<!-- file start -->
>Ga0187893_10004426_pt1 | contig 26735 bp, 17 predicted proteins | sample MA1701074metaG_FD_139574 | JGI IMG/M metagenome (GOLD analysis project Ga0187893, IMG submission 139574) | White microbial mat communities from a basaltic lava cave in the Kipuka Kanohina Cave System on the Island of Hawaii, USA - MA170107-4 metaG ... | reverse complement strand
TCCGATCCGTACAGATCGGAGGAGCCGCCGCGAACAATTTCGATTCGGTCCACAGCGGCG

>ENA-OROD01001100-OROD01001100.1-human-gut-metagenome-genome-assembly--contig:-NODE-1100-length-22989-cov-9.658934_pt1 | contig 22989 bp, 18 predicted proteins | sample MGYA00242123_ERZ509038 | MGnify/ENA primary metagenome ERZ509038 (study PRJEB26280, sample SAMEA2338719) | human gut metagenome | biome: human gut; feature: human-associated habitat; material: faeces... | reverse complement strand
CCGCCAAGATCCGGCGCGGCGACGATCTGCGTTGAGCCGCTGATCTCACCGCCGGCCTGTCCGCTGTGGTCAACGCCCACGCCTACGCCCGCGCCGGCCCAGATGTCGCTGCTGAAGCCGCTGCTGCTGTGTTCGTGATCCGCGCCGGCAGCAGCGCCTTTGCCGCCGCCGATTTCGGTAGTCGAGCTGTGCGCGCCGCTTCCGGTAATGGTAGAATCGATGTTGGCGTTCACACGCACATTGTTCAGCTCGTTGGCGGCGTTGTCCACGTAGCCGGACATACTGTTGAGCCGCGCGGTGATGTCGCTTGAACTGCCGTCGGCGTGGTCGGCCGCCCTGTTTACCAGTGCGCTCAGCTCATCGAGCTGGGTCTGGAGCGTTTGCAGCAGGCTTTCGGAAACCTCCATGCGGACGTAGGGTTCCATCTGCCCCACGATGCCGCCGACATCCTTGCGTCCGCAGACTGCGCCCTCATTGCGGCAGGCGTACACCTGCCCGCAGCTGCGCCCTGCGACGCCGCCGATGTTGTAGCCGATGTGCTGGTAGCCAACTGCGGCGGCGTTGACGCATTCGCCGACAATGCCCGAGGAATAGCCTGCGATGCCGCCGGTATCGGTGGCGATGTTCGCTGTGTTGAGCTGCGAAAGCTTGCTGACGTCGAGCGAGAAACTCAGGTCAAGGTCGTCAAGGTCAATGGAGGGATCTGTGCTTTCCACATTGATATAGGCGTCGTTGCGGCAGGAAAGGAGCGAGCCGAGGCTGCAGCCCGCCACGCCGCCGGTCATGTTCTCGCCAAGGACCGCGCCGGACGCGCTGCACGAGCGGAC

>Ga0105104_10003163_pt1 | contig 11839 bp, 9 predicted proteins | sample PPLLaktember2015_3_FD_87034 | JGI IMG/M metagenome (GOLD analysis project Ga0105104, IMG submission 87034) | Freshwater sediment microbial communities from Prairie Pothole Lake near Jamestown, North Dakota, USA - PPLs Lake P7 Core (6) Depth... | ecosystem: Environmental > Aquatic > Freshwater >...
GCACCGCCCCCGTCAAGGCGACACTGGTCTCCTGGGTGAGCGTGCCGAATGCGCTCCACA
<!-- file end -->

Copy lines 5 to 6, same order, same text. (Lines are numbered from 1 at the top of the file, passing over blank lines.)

>Ga0105104_10003163_pt1 | contig 11839 bp, 9 predicted proteins | sample PPLLaktember2015_3_FD_87034 | JGI IMG/M metagenome (GOLD analysis project Ga0105104, IMG submission 87034) | Freshwater sediment microbial communities from Prairie Pothole Lake near Jamestown, North Dakota, USA - PPLs Lake P7 Core (6) Depth... | ecosystem: Environmental > Aquatic > Freshwater >...
GCACCGCCCCCGTCAAGGCGACACTGGTCTCCTGGGTGAGCGTGCCGAATGCGCTCCACA